Location: Porto, Portugal 🇵🇹
Sara is a Learning Designer at The New Digital School, a digital design education program based in Portugal.
She’s had a diverse background spanning business strategy, human-centered design, marketing, and finance.
Now, Sara is working towards her passion for design education and bringing out the best in people.
The landscape of design education is rapidly evolving. How does the The New Digital School stand out?
The New Digital School is a different kind of design school, encouraging students to learn and grow in a real-world setting. There is no fixed curriculum, no fixed teachers, and no traditional assessment system. Instead, we invite accomplished designers from the industry—people that do this work every day—to mentor students and shed light on their process and technique.
While our one year program covers the full spectrum of digital design, students are free to specialize in whatever interests them the most, whether it’s UX, UI, or front-end development. Students work with real clients throughout the program to craft a strong portfolio. TNDS encourages exploration, and for students to build their own learning journeys with expert guidance every step of the way.
Each year TNDS selects up to 15 aspiring designers who are just starting out. In our current cohort we have students from five countries and three continents—everywhere from Portugal to America to India. It’s a diverse group, and we’re extremely proud of that! They come from all sorts of backgrounds—they were once lawyers, architects, chemical engineers, even chefs.
As the Learning Designer at TNDS, what does your typical day look like?
We’re a tight ship running TNDS—the permanent team is just me and the founder, Tiago Pedras. My role is focused on helping create the learning experiences of students. So what does that mean?
- Designing the school's foundational learning experience, business, and culture
- Engaging the students in defining their learning goals and co-create their learning plan
- Facilitating the creation of each class’ culture every year
- Running the Masterclasses, opportunities for students to work closely with leading experts in a studio setting (recently we had Vitaly Friedman, co-founder of Smashing Magazine)
And everything else! It’s very much a startup environment, so you’ll find me doing everything from booking flights to keeping the kitchen stocked. Each day is something new.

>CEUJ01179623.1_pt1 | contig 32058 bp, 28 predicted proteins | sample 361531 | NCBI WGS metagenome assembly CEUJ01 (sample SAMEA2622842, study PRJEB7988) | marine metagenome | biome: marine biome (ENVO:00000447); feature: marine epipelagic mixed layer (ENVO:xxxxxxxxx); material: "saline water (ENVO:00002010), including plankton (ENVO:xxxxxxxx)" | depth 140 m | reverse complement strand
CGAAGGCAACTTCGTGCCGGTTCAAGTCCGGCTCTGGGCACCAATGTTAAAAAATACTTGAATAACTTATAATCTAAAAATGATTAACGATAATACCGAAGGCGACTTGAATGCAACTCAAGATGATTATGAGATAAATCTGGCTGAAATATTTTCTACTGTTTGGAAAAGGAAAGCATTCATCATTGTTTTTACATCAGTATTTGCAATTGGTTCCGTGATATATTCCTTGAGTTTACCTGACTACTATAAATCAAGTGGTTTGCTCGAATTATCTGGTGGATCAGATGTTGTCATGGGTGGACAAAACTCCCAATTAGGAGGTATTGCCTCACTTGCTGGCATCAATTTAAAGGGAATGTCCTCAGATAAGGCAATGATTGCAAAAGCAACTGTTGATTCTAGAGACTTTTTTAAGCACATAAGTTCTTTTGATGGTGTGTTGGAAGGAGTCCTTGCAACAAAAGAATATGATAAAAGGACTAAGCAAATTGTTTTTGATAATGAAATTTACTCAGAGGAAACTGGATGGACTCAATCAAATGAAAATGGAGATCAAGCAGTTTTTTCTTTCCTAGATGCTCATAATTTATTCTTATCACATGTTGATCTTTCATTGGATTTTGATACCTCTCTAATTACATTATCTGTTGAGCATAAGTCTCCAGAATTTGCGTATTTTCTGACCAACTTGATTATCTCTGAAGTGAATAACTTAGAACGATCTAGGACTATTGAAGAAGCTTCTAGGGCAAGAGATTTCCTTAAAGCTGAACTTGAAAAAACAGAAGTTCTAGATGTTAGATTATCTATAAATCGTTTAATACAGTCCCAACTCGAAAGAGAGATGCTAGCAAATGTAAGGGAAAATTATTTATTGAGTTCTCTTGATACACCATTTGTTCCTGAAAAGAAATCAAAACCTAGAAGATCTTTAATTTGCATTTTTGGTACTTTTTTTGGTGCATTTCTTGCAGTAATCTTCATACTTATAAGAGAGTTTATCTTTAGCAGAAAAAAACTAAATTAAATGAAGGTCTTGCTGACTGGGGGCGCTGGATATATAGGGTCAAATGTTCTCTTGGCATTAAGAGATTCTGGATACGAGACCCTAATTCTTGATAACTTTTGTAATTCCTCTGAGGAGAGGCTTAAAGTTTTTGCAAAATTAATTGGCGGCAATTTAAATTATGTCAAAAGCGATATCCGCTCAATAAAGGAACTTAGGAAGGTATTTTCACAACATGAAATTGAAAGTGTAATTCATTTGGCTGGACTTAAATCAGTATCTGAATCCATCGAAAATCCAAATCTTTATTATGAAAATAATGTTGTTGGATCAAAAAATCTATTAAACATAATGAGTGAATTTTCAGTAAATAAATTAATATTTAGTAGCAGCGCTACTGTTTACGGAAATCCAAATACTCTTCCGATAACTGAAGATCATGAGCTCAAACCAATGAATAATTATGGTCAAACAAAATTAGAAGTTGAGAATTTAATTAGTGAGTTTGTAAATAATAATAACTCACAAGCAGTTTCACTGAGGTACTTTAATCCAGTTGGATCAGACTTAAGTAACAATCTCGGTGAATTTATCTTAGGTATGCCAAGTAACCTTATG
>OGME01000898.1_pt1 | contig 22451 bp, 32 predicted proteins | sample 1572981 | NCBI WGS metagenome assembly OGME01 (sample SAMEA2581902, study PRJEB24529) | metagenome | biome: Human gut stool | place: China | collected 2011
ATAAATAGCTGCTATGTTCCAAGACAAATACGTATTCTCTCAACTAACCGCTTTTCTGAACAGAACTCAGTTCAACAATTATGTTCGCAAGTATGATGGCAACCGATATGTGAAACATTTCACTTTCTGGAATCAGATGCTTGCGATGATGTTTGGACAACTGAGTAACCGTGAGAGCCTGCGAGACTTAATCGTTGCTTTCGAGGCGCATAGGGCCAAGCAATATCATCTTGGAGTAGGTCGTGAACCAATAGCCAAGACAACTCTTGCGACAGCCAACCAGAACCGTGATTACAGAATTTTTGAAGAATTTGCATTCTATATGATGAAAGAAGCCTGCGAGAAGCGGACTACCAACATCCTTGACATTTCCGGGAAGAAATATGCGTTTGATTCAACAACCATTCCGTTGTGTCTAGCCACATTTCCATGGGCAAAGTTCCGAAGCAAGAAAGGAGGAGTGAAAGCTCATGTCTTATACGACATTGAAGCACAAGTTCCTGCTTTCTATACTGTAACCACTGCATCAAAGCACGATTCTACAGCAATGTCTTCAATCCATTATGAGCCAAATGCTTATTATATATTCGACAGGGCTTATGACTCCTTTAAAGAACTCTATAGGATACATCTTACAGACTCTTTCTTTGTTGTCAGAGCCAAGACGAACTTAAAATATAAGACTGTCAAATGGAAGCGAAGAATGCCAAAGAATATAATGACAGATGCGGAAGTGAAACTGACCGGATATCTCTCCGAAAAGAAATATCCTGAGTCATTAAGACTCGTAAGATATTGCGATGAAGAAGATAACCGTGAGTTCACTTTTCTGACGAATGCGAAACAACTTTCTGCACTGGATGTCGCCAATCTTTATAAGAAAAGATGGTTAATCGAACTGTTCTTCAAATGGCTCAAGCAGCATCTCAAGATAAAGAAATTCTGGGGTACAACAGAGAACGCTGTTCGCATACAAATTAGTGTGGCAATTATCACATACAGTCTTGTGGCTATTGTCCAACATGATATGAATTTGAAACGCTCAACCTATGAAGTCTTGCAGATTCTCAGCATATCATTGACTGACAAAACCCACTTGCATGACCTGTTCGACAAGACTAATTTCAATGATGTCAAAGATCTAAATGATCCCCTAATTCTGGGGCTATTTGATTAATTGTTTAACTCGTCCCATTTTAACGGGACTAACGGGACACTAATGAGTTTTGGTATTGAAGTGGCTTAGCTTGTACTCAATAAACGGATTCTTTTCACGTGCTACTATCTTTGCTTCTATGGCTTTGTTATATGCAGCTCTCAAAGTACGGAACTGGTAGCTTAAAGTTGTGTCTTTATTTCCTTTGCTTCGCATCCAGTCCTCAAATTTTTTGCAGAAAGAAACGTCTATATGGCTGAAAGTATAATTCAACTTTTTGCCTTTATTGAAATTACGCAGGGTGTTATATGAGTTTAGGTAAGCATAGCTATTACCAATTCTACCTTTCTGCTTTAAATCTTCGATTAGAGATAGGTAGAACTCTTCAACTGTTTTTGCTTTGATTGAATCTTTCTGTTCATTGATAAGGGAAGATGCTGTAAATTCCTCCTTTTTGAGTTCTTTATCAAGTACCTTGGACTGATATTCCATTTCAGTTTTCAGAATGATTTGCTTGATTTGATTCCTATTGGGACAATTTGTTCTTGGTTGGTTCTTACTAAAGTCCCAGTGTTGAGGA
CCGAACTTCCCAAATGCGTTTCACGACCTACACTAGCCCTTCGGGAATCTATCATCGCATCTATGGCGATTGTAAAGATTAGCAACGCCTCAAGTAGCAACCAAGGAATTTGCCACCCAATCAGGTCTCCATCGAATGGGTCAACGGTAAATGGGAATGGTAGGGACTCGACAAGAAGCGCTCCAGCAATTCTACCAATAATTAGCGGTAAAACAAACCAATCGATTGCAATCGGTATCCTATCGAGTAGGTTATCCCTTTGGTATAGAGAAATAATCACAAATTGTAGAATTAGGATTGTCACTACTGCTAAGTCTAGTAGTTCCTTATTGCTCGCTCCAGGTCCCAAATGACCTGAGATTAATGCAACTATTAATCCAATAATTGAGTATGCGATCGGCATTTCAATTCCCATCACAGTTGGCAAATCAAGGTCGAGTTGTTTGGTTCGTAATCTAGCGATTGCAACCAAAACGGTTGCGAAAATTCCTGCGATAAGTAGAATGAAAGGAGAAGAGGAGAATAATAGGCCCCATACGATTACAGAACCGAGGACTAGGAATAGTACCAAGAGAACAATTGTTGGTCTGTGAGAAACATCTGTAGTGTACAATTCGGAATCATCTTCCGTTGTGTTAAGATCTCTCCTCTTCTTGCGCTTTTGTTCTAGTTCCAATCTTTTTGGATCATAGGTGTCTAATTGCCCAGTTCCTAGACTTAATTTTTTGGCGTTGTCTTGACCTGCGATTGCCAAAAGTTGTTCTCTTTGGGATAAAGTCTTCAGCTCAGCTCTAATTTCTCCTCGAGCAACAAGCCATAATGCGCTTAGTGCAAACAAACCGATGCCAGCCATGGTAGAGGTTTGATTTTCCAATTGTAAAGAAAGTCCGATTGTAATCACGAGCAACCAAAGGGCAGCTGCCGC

You've had a really interesting path—from business management to marketing and now design education. What led you towards becoming a Learning Designer?
Design, art, and technology were old passions that I’ve had since I was little—passions that I didn’t listen to closely enough. Somewhere along the way, my love for design was put in the back seat and I ended up in business school. I struggled with listening to what I really wanted to do, and I ended up in the world of financial auditing. Crazy, right?
When I talk with our students, one common theme I repeatedly hear is this notion of external influence—growing up, we constantly listened to what our parents say, what society says, but we don’t really hear ourselves.
It was when I started out as a financial auditor when I finally realized, “This is not me. This is not what I set out to do.” Despite having a well-paid, high status job (in Portugal, at least), I found the courage to shift careers and work in digital marketing. It was an exciting time where I worked on different projects and experimented a lot in the digital space.
I decided to join Hyper Island, a creative business school in England. Through the Digital Management program, I learned a ton about design thinking, culture design, team management—it molded me into becoming more collaborative and creatively driven. This program allowed me to combine my background in business with my newfound focus on people. On one hand, I learned to dig deep into how people think, act, and behave. On the other hand, I was able to switch into the business lens and ask questions such as “what is cost of this user” and “how is this delivering business value?” This all firmed up my belief in that putting the people first is where true innovation happens.
Let’s rewind a bit. Where are you from and where did you grow up?
I grew up in a small town called Coimbra and have been in Porto ever since I came here for university.
Porto is the second largest city in Portugal. Many people know Porto to be a charming city, conveniently situated right next to a river and the sea. People in this city are warm and welcoming; if you’re lost, we’ll happily take you to where you want to go even if our English isn’t perfect. On the other hand, folks in Porto are very straightforward! If we don’t like something, we won’t hesitate to tell you right away.